We also found that earlier prophylaxis was associated with increased mortality among patients who underwent intracranial monitor/drain insertion as the index procedure. This association was not observed in patients who underwent craniotomy/craniectomy. These data may reflect a greater potential harm of hemorrhage progression in patients selected for intracranial monitor/drain procedures owing to injuries that are typically more diffuse, intraparenchymal, or not amenable to cranial decompression. The finding also highlights the need for prospective evaluation to elucidate whether this observation is causal rather than due to unmeasured confounding, which is a major limitation of observational studies such as this.

The results of our hospital-level analysis suggest that center-specific thromboprophylaxis practices are associated with patient outcomes. Patients treated at trauma centers most favoring early prophylaxis use had significantly increased odds of undergoing repeated neurosurgery. Patients who underwent intracranial monitor/drain insertion as the index procedure were significantly more likely to die at these hospitals. Our calculation of the PCV suggests that a large proportion (57%) of inter-hospital variation in repeated neurosurgical interventions may be attributable to hospital-specific differences in early prophylaxis use. These findings are notable in the context of the marked practice variation in timing of prophylaxis initiation among trauma centers. Taken together, these data suggest that although VTE prophylaxis should be prioritized, trauma centers should evaluate whether institutional protocols that emphasize early prophylaxis could contribute to negative outcomes in this patient population that is at highest risk for hemorrhagic complications.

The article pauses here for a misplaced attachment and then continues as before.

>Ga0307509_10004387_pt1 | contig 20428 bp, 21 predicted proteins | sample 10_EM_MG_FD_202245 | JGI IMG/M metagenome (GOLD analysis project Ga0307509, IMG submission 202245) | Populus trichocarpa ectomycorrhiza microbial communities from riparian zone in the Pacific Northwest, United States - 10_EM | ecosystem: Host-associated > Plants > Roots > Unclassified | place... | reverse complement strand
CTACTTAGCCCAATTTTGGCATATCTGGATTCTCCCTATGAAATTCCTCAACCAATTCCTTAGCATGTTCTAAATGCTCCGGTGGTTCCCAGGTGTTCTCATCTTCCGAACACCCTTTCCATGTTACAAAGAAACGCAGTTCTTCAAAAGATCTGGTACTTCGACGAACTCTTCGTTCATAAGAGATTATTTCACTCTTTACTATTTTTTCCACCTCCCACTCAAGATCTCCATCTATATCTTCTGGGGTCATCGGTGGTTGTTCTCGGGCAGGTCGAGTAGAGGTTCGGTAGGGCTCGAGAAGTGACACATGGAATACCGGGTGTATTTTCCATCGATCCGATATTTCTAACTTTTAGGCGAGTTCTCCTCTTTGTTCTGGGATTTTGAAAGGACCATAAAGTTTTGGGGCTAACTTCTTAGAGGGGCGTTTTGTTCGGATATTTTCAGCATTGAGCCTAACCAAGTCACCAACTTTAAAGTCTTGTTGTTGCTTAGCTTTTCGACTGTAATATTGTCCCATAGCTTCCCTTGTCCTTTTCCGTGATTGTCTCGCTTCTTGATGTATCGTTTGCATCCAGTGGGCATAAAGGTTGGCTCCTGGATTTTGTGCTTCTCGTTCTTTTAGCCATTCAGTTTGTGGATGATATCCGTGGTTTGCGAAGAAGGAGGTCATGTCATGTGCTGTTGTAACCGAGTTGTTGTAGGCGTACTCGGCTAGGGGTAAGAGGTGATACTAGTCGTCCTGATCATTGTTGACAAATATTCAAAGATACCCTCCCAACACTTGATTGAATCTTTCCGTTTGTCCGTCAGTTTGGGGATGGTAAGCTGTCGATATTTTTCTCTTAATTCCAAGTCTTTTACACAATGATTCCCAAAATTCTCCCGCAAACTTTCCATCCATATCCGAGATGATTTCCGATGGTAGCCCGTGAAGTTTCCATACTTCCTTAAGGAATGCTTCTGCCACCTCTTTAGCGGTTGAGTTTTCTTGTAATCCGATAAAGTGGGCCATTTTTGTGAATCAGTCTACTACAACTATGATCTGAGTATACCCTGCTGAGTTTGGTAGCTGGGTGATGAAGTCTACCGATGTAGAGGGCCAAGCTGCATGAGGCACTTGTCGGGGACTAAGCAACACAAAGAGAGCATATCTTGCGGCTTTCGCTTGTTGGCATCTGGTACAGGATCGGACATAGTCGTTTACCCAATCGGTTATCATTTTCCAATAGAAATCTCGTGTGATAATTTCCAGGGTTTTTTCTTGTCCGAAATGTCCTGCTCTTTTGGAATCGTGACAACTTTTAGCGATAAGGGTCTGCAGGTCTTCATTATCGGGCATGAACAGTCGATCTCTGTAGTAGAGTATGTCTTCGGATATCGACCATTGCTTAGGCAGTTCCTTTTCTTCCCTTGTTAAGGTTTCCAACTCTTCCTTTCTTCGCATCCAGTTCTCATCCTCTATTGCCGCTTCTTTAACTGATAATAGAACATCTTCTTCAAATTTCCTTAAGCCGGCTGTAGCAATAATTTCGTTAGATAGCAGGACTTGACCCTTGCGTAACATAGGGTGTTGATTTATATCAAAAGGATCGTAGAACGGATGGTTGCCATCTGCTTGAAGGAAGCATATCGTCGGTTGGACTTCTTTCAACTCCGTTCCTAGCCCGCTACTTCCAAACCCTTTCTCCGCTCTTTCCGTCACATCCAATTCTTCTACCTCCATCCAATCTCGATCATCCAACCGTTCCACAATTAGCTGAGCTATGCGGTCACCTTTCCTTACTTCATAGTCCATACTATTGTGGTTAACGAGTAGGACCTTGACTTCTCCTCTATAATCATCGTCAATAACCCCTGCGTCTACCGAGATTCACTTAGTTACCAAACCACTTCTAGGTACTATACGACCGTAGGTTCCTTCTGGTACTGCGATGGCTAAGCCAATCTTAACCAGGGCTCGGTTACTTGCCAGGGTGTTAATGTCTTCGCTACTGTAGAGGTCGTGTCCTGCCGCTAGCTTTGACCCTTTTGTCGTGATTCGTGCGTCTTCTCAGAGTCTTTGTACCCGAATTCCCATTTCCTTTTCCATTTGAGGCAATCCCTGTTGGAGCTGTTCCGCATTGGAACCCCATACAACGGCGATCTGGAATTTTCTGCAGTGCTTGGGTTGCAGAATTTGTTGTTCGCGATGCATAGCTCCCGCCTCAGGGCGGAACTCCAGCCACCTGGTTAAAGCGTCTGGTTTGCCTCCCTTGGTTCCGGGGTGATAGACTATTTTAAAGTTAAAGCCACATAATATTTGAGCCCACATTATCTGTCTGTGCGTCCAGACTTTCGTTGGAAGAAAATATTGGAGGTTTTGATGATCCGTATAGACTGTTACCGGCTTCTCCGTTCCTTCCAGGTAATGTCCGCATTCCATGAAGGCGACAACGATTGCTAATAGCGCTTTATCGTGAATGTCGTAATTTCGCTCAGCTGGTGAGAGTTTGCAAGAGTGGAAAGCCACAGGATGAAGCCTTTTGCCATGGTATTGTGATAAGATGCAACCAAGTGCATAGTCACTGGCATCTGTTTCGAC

Limitations

This study has several important limitations. The study used repeated neurosurgical procedures as a surrogate marker for ICH-related changes requiring surgical intervention. This approach was necessary because TQIP does not capture data related to findings on head CT or changes in neurologic examination. Therefore, it remains uncertain which repeated neurosurgical interventions were actually attributable to treatment of hemorrhage.

Confounding by indication is a concern in retrospective database studies such as this one. However, it is unlikely that early prophylaxis was systematically favored among patients at higher risk for repeated neurosurgery or death such that the results are attributable to such bias. To the contrary, it is common practice to defer prophylaxis among patients at high risk for ICH progression, and therefore bias should be toward the null.

Furthermore, repeated neurosurgery is unlikely to represent planned interventions such as closure or replacement of bone flap, which are identified by different International Classification of Diseases, Ninth Revision, Clinical Modification procedure codes. Therefore, although the true indications for these procedures are unknown, their occurrences likely represented unplanned adverse events.